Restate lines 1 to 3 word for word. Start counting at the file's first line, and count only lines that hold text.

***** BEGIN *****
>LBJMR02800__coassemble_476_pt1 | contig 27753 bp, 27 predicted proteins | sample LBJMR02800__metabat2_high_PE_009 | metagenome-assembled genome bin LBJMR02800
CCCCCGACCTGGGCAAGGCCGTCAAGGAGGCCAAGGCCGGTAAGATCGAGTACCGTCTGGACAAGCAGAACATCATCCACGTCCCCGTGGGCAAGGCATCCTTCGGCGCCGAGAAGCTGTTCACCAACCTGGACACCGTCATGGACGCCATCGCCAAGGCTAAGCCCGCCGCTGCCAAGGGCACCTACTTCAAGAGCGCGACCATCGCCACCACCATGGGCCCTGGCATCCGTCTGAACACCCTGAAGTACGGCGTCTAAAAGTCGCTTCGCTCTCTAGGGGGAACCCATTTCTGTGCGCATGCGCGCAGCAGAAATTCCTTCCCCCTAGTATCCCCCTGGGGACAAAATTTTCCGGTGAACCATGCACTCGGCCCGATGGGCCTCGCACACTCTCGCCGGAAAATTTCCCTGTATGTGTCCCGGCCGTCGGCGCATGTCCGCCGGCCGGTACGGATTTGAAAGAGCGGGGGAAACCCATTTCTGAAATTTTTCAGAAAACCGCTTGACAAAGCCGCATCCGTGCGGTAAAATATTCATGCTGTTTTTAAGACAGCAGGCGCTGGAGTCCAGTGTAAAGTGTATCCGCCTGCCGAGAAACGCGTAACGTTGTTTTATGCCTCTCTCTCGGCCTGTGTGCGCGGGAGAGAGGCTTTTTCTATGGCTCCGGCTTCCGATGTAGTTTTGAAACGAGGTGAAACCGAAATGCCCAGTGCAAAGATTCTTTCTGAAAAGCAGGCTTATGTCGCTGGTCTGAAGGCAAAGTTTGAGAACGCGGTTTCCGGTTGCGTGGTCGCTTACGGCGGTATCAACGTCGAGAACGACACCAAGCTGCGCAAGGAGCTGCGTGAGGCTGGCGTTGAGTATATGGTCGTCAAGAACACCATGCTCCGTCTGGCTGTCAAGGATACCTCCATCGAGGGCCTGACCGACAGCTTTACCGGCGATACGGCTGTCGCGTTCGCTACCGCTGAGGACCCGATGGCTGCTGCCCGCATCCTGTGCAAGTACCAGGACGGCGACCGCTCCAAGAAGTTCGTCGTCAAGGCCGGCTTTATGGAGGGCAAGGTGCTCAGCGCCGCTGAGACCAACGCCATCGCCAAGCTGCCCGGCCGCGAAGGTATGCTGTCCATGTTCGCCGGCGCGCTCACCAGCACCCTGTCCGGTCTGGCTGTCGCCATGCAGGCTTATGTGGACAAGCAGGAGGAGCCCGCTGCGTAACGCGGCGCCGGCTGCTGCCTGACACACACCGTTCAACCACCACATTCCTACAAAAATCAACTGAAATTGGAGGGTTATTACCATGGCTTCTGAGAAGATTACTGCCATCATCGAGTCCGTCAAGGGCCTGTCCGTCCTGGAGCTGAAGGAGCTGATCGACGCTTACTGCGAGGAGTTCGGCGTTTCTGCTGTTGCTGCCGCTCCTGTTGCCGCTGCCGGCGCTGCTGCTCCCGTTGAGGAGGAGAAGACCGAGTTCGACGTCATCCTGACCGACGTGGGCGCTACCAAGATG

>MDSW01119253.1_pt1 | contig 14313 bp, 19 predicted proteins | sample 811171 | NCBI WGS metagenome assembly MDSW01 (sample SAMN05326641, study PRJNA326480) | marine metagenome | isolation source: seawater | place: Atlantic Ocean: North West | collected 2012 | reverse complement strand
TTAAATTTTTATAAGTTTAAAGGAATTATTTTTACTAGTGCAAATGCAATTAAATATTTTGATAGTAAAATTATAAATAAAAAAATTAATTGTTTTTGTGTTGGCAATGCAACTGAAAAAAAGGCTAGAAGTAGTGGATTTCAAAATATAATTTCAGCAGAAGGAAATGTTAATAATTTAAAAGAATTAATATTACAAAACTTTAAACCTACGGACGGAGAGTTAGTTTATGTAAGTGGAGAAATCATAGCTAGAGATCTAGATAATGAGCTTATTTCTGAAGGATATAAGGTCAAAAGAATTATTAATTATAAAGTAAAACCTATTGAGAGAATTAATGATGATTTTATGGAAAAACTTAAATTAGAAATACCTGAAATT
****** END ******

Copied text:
>LBJMR02800__coassemble_476_pt1 | contig 27753 bp, 27 predicted proteins | sample LBJMR02800__metabat2_high_PE_009 | metagenome-assembled genome bin LBJMR02800
CCCCCGACCTGGGCAAGGCCGTCAAGGAGGCCAAGGCCGGTAAGATCGAGTACCGTCTGGACAAGCAGAACATCATCCACGTCCCCGTGGGCAAGGCATCCTTCGGCGCCGAGAAGCTGTTCACCAACCTGGACACCGTCATGGACGCCATCGCCAAGGCTAAGCCCGCCGCTGCCAAGGGCACCTACTTCAAGAGCGCGACCATCGCCACCACCATGGGCCCTGGCATCCGTCTGAACACCCTGAAGTACGGCGTCTAAAAGTCGCTTCGCTCTCTAGGGGGAACCCATTTCTGTGCGCATGCGCGCAGCAGAAATTCCTTCCCCCTAGTATCCCCCTGGGGACAAAATTTTCCGGTGAACCATGCACTCGGCCCGATGGGCCTCGCACACTCTCGCCGGAAAATTTCCCTGTATGTGTCCCGGCCGTCGGCGCATGTCCGCCGGCCGGTACGGATTTGAAAGAGCGGGGGAAACCCATTTCTGAAATTTTTCAGAAAACCGCTTGACAAAGCCGCATCCGTGCGGTAAAATATTCATGCTGTTTTTAAGACAGCAGGCGCTGGAGTCCAGTGTAAAGTGTATCCGCCTGCCGAGAAACGCGTAACGTTGTTTTATGCCTCTCTCTCGGCCTGTGTGCGCGGGAGAGAGGCTTTTTCTATGGCTCCGGCTTCCGATGTAGTTTTGAAACGAGGTGAAACCGAAATGCCCAGTGCAAAGATTCTTTCTGAAAAGCAGGCTTATGTCGCTGGTCTGAAGGCAAAGTTTGAGAACGCGGTTTCCGGTTGCGTGGTCGCTTACGGCGGTATCAACGTCGAGAACGACACCAAGCTGCGCAAGGAGCTGCGTGAGGCTGGCGTTGAGTATATGGTCGTCAAGAACACCATGCTCCGTCTGGCTGTCAAGGATACCTCCATCGAGGGCCTGACCGACAGCTTTACCGGCGATACGGCTGTCGCGTTCGCTACCGCTGAGGACCCGATGGCTGCTGCCCGCATCCTGTGCAAGTACCAGGACGGCGACCGCTCCAAGAAGTTCGTCGTCAAGGCCGGCTTTATGGAGGGCAAGGTGCTCAGCGCCGCTGAGACCAACGCCATCGCCAAGCTGCCCGGCCGCGAAGGTATGCTGTCCATGTTCGCCGGCGCGCTCACCAGCACCCTGTCCGGTCTGGCTGTCGCCATGCAGGCTTATGTGGACAAGCAGGAGGAGCCCGCTGCGTAACGCGGCGCCGGCTGCTGCCTGACACACACCGTTCAACCACCACATTCCTACAAAAATCAACTGAAATTGGAGGGTTATTACCATGGCTTCTGAGAAGATTACTGCCATCATCGAGTCCGTCAAGGGCCTGTCCGTCCTGGAGCTGAAGGAGCTGATCGACGCTTACTGCGAGGAGTTCGGCGTTTCTGCTGTTGCTGCCGCTCCTGTTGCCGCTGCCGGCGCTGCTGCTCCCGTTGAGGAGGAGAAGACCGAGTTCGACGTCATCCTGACCGACGTGGGCGCTACCAAGATG

>MDSW01119253.1_pt1 | contig 14313 bp, 19 predicted proteins | sample 811171 | NCBI WGS metagenome assembly MDSW01 (sample SAMN05326641, study PRJNA326480) | marine metagenome | isolation source: seawater | place: Atlantic Ocean: North West | collected 2012 | reverse complement strand